# Hands-On Numerical Derivative with Python, from Zero to Hero

#### Here’s everything you need to know (beyond the standard definition) to master the numerical derivative world

There is a **legendary** statement that you can find in at least one lab at every university and it goes like this:

Theory is when you know everything but nothing works.

Practice is when everything works but no one knows why.

In this lab, we combine theory and practice: nothing works and nobody knows why

I find this sentence **so relatable** in the data science world. I say this because data science starts as a **mathematical** problem (** theory**): you need to minimize a loss function. Nonetheless, when you get to

**real life (experiment/lab)**things start to get very messy and your perfect theoretical world assumptions might not work anymore (they never do), and you don’t know why.

For example, take the concept of **derivative**. Everybody who deals with complex concepts of data science knows (or, even better, **MUST** know) what a derivative is. But then **how** do you apply the elegant and theoretical concept of derivative **in real life**, on a noisy signal, where you don’t have the analytic equation?

In this blog post, I would like to show how a simple concept like a derivative can underline much complexity when dealing with real life. We would do this in the following order:

**A very brief introduction**to the concept of derivative,*s*, and*ymbolic derivative**numeric derivative***Implementation**of the numerical derivative concept and limitation**Refinements**of the numerical derivative to overcome the simple implementation limitations.

Let’s get into this!

### 1. A theoretical introduction of Derivatives

I am sure that the concept of derivative is familiar to many of you and I don’t want to waste your time: I’ll be very quick on the **theoretical** idea and then we’ll focus on the numerical part.

So, the derivative is the **slope of the tangent line of a curve**. For example, the derivative is the slope of the orange line at point x = 2 for the curve y = x² .

Now, a large positive derivative means that you are rapidly increasing at that point: if you increase the x, then you are going to increase y. All is summarized in this powerful definition:

That’s it. ** That’s the last theoretical bit of this article, I promise.** Let’s do the real thing now.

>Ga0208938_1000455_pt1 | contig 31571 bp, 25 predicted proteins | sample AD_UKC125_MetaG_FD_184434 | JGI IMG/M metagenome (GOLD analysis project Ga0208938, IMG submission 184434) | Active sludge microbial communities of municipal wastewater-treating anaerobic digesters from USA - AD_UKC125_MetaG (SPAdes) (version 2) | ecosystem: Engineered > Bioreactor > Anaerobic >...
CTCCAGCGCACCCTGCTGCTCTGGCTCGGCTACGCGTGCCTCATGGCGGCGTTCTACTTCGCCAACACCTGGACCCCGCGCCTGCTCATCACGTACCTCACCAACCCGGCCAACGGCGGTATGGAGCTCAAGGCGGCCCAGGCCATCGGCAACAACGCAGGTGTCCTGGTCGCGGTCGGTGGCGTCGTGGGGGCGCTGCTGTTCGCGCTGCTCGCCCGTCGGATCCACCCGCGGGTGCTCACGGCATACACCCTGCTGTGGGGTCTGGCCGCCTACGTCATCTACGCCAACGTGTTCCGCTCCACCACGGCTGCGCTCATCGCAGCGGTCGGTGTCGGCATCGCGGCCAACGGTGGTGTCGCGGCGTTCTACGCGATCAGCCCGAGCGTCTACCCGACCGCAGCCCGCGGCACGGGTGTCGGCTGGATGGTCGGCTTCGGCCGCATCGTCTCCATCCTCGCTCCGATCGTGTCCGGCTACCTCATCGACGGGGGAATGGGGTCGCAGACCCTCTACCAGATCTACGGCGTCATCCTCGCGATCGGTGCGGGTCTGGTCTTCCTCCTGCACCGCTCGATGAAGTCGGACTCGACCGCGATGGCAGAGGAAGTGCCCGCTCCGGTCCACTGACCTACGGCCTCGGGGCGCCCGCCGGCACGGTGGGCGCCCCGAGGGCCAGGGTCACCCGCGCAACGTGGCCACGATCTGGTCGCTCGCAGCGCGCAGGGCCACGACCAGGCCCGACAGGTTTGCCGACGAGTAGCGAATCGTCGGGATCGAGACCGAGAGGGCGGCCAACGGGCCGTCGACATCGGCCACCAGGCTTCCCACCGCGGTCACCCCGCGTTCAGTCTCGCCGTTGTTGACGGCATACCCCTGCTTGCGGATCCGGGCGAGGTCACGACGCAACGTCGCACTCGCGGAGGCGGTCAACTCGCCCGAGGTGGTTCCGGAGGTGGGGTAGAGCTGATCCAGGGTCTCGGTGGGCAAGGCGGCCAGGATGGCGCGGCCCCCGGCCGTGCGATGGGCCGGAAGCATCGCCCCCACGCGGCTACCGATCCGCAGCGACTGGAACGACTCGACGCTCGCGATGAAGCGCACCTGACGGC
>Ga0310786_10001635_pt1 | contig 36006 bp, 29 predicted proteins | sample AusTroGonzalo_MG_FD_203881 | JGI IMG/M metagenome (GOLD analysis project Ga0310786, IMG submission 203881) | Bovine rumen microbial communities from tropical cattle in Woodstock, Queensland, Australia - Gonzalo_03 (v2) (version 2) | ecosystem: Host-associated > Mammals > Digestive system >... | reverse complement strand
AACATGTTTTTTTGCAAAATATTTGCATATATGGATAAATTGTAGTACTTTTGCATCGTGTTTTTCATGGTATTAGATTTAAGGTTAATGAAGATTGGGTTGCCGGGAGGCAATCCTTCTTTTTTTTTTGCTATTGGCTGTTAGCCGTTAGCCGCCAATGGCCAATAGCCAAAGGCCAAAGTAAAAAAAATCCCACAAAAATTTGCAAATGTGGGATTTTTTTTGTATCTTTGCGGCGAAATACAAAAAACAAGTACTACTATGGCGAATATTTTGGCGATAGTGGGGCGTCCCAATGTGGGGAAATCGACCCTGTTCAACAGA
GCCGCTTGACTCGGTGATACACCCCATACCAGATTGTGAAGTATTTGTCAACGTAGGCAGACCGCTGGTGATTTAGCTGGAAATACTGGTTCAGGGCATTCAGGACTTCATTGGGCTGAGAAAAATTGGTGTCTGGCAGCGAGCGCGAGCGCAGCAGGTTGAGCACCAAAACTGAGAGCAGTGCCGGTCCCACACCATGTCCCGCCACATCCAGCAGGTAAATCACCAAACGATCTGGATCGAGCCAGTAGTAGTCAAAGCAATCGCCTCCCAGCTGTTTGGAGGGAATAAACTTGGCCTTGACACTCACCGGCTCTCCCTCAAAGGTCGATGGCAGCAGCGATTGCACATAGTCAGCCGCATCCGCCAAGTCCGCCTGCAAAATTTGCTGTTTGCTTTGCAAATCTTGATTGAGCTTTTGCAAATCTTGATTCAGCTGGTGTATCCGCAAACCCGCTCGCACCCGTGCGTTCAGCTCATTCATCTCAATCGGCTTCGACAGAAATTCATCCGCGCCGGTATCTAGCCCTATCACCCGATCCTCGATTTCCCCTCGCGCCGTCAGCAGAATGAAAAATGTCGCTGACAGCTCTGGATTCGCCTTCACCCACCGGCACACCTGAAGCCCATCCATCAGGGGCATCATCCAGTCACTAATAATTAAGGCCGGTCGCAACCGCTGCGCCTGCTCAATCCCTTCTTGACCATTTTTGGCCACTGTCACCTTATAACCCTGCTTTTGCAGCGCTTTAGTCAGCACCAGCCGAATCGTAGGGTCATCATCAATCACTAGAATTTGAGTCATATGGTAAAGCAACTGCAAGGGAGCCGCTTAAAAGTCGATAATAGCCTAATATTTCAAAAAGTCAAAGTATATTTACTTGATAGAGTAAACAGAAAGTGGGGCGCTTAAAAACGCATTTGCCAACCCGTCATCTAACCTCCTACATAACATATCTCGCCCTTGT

### 2. Introduction to the numerical implementation

When we have the **symbolic representation** of an equation, everything is very simple. For example, we do know (from theory) that:

But let’s say **we do not have the** symbolic equation. How do we **compute** the derivative?

Well, in real life (with a **numeric** signal) you don’t have the luxury to take “h that tends to 0”. The only thing you have is:

- A
**signal**: that is a**list**of values. - The “
**time**” axis: another**list**of values

Surely none of these two (neither the signal nor the time axis) are continuous. So your only hope is to do something like this:

def dydx(y,x,i):

return (y[x[i]]-y[x[i+1]])/(x[i+1]-x[i])

Meaning that you can’t really do “** less than 1 step**” in the discrete space. So you might think: “ok then, let’s do that! Let’s consider h as 1 and move 1 step at a time”

The problem is that when the signal is **noisy** the derivative might be incredibly large *not* because the signal is really **increasing** on the x direction, *but* just because it happens to increase because of the noise.

Think of an up and downy signal like this:

The derivative is extremely **unstable** but the signal is not increasing or decreasing anywhere. It is changing **locally**, but it’s just a random variation of the noise that we are not interested in.

So what do we do in those cases? Let’s see it together:

#### 2.1 The simple implementation and its limitations:

Let’s explore a real case and let’s do it in **Python**. For this blogpost you don’t need a lot, I used **sklearn**, **scipy**, **numpy**, and **Matplotlib**. They might all be in the Anaconda package (it’s hard to keep track on it) but if not a simple *pip install* would do the trick.

Anyways, let’s import them:

Now let’s consider a very very simple quadratic signal.

The **numerical** derivative can be done using numpy and:

np.diff(y)/step

Where “step” would be “h” and, in this case, is the distance between the second and the first x. So if we do “** theoretical** vs

**” we get something like this:**

*numerical*So it works well, let’s wrap up the article (**I’m kidding**)

The problem comes when the **signal** is not the fairy tale signal but it is one that comes from the real world. When the data comes from the real world they will necessarily have **noise**. For example, let’s consider the same previous signal but let’s make it a ** tiny bit noisier**.

This is the slightly noisy signal:

It’s noisy but it’s not THAT noisy, right? HOWEVER, the derivative is completely messed up by this very small noise.

So how are we going to fix this? Let’s see some of the solutions.

### 3. Derivative Refinement

#### 3.1 Cleaning the signal

The first thing we could do (the easier) is to **smooth** the original signal: if we know our signal is noisy, we should try to reduce the noise **before** doing anything else.

My favorite way to reduce noise is the **Savitzky-Golay filter** (I talk about it in another article you can find it here).

Let’s ** smooth** the signal and see how it looks like: